• Personal/Homegrow Rights
  • Advertising
  • Fees, Taxes, and Funds
  • Miscellaneous

We have compiled and will publish over the coming weeks a series of charts cataloging which states have enacted a statute that relates to each "type" of statutory provision identified and providing citations to those statutes. Each chart corresponds to one of the categories listed above. In addition, we have drafted a series of articles intended to work hand in hand with the charts. The articles provide a summary description of the statutory provisions referenced in the charts.

Each of the categories is further broken down into "Common Provisions" and "Uncommon or Unique Provisions." Discussion of each particular issue includes highlights of any unique or divergent takes that a particular state or states have taken on the topic. Thus, an issue may be listed as a "Common Provision," because most states include a provision covering the topic, with the discussion of that particular issue highlighting any exceptional approaches an individual state has taken. The "Uncommon or Unique Provisions," on the other hand, refer to issues that are not addressed at all by the majority of states that have legalized adult-use marijuana.

The corresponding chart for each category provides the specific statutory citation for the summary description provided in each article. Where possible, we have provided citations to the specific subsection or paragraph where the relevant provision appears within the statute. When reviewing these materials, the reader should turn to the statute cited in the chart to find the exact form of the statutory text.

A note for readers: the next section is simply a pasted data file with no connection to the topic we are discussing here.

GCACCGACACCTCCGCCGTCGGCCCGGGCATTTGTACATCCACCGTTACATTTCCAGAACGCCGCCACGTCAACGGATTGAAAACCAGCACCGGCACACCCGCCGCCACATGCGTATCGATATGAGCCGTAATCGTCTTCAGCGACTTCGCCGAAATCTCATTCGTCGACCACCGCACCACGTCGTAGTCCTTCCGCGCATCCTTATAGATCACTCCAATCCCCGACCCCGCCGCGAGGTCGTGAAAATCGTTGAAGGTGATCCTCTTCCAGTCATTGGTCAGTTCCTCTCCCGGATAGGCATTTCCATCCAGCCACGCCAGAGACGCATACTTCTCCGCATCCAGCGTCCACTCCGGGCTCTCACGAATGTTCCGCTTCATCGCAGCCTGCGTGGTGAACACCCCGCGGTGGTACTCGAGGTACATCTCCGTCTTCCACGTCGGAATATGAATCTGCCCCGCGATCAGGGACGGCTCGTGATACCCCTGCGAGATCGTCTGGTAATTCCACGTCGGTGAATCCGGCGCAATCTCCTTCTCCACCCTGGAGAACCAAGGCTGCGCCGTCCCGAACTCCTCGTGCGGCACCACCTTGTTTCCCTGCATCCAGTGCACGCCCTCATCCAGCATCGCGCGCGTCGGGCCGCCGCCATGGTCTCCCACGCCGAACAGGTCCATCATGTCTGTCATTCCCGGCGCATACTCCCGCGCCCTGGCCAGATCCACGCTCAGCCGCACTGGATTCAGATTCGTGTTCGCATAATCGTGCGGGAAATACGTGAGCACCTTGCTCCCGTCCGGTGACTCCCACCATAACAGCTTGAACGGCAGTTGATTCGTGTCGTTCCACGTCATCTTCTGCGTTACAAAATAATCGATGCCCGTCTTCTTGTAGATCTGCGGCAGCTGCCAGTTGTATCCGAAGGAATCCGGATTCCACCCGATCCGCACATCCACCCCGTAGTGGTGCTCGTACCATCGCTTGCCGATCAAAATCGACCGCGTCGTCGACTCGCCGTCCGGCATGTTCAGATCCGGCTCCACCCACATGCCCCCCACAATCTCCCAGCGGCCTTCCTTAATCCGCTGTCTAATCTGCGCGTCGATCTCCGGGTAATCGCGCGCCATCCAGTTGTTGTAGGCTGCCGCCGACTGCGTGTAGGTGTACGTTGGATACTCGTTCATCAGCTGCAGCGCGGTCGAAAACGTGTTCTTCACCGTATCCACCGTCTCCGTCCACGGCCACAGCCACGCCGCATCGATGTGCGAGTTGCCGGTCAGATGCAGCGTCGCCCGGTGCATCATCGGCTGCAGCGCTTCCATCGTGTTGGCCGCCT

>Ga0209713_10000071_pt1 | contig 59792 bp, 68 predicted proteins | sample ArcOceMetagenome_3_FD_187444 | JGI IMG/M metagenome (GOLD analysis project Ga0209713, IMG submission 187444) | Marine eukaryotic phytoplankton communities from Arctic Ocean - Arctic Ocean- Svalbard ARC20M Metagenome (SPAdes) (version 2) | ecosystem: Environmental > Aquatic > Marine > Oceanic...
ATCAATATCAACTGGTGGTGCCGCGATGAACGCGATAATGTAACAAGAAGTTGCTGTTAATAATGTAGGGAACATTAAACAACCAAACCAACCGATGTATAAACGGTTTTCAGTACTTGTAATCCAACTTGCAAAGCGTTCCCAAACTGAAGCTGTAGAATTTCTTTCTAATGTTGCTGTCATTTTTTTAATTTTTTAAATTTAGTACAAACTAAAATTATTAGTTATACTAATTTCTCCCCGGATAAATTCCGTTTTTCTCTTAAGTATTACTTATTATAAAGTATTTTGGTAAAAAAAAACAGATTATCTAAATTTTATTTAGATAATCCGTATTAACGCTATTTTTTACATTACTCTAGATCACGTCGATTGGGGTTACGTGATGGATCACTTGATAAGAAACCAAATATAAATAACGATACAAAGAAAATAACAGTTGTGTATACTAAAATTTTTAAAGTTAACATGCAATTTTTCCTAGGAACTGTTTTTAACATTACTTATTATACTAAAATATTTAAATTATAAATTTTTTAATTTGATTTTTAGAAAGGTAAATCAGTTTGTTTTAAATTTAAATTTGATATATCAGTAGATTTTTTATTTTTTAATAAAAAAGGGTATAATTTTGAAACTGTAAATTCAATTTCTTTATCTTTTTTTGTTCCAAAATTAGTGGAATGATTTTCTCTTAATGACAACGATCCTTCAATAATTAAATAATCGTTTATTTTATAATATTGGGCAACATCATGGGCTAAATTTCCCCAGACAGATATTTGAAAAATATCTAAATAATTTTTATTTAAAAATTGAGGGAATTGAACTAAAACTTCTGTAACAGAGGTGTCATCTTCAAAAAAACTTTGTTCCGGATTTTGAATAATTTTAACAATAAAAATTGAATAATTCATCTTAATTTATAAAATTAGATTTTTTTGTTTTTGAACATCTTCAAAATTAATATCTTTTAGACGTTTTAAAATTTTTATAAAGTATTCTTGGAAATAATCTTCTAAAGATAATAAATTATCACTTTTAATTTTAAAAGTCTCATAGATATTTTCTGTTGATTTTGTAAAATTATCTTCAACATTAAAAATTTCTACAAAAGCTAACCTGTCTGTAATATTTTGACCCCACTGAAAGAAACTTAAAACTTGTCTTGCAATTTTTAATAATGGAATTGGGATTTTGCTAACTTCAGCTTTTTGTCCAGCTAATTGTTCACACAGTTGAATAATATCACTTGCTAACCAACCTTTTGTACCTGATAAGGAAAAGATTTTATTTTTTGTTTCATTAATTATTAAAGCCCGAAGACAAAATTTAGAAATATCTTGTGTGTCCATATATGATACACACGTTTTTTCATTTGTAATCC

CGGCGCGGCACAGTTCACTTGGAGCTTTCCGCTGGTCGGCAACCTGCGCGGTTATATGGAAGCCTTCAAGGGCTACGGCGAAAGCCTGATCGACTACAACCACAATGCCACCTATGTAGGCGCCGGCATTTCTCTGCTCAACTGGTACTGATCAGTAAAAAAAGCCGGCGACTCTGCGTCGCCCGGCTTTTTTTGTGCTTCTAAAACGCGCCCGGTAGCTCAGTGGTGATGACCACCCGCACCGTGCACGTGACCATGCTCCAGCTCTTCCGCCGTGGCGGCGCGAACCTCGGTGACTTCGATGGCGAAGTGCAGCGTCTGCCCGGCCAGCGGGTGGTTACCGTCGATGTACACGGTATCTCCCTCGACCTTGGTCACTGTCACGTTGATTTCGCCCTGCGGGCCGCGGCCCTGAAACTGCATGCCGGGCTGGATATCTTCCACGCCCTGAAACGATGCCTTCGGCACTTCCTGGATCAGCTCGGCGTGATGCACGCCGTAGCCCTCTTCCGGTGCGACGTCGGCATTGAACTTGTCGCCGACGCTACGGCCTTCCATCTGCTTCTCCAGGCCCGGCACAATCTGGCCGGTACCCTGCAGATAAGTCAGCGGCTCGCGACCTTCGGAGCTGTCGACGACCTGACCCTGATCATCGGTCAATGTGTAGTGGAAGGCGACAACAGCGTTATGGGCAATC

It is important to note that this series does not address federal law, nor does it address any regulations adopted by each of the states that have legalized adult-use marijuana. This series does not engage in any kind of analysis as to which variation of a particular statute yields the "best" outcome. Rather, this series is strictly focused on identifying and compiling the various aspects of each state's statutory scheme. This compilation may enable future efforts to analyze the statutory schemes overall as well as the individual statutes in order to determine the "best" approach or approaches. That analysis is beyond the scope of this initial series of articles.

It is our hope and intent that this series will not only serve as a guide to marijuana businesses navigating different state statutory schemes, but also as a helpful reference for state legislators and their staff regarding what has already been tried elsewhere. In this way, legislators in states that have yet to legalize adult-use marijuana may not have to reinvent the wheel as they contemplate whether and how to pursue legalization. For that matter, legislators in states that have already legalized marijuana may also benefit from seeing what has been tried elsewhere as they seek to improve their own state's statutory scheme.

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Carlton Fields